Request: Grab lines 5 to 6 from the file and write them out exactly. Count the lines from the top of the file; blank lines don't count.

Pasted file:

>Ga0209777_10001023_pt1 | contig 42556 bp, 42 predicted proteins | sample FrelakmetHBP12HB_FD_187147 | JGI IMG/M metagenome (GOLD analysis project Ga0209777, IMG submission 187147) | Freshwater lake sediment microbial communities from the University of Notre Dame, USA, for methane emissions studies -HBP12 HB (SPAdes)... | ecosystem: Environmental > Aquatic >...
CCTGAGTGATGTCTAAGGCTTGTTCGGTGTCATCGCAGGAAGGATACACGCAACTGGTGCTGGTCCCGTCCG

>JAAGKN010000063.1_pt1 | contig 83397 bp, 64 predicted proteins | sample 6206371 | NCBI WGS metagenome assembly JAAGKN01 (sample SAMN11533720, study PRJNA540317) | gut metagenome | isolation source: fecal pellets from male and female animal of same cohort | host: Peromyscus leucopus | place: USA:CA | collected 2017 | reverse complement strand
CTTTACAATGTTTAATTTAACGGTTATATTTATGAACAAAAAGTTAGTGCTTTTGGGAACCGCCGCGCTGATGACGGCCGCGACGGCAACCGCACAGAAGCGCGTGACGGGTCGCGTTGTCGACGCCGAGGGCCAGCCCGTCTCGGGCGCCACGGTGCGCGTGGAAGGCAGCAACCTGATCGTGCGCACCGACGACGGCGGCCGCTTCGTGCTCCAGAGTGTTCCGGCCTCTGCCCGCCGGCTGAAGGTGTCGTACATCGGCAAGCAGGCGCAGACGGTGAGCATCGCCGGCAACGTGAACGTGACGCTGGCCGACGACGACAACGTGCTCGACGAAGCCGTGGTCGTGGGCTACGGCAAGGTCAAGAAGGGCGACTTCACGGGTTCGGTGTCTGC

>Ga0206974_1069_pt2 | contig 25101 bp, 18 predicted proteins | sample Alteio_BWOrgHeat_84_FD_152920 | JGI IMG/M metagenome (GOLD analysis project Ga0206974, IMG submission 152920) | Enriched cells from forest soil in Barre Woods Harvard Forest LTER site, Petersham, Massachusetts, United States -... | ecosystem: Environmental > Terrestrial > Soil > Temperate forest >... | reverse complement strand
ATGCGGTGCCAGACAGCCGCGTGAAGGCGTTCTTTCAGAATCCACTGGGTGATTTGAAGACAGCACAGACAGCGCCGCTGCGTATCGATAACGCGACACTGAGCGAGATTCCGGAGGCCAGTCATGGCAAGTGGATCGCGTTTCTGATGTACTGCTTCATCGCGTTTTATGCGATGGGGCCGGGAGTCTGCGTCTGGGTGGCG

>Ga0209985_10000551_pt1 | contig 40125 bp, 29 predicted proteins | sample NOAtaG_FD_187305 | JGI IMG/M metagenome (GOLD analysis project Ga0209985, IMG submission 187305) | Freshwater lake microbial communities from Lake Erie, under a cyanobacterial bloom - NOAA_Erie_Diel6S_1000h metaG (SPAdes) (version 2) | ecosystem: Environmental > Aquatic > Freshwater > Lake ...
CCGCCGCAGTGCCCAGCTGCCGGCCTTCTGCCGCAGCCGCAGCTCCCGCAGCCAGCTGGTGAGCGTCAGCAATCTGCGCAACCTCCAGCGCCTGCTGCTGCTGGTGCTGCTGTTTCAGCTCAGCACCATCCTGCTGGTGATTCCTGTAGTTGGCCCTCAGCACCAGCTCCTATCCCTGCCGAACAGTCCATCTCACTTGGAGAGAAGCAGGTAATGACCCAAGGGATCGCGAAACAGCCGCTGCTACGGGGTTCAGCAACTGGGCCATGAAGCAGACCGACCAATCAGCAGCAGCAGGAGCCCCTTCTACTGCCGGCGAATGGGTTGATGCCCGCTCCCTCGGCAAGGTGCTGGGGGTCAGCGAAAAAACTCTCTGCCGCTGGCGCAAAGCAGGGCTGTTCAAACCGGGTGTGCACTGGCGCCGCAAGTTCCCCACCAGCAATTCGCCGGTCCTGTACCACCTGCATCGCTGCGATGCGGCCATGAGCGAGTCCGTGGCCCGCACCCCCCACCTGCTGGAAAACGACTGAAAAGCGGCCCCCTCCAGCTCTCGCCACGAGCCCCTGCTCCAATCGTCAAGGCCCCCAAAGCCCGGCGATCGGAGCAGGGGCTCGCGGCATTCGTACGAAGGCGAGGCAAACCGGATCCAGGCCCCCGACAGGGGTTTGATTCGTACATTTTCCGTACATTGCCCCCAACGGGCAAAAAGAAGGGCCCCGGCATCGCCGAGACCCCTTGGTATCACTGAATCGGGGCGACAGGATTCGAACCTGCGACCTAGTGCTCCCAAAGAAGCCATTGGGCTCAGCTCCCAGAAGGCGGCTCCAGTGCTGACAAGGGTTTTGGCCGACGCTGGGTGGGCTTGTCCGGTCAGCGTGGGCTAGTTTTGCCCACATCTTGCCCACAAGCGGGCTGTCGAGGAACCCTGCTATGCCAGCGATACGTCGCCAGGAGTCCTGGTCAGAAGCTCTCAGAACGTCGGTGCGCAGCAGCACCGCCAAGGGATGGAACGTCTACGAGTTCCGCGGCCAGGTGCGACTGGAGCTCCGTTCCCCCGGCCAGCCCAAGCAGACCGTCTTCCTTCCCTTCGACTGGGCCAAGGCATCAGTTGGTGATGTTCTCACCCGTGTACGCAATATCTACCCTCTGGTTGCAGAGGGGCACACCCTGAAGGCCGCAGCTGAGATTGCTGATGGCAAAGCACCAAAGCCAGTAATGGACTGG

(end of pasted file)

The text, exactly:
>Ga0206974_1069_pt2 | contig 25101 bp, 18 predicted proteins | sample Alteio_BWOrgHeat_84_FD_152920 | JGI IMG/M metagenome (GOLD analysis project Ga0206974, IMG submission 152920) | Enriched cells from forest soil in Barre Woods Harvard Forest LTER site, Petersham, Massachusetts, United States -... | ecosystem: Environmental > Terrestrial > Soil > Temperate forest >... | reverse complement strand
ATGCGGTGCCAGACAGCCGCGTGAAGGCGTTCTTTCAGAATCCACTGGGTGATTTGAAGACAGCACAGACAGCGCCGCTGCGTATCGATAACGCGACACTGAGCGAGATTCCGGAGGCCAGTCATGGCAAGTGGATCGCGTTTCTGATGTACTGCTTCATCGCGTTTTATGCGATGGGGCCGGGAGTCTGCGTCTGGGTGGCG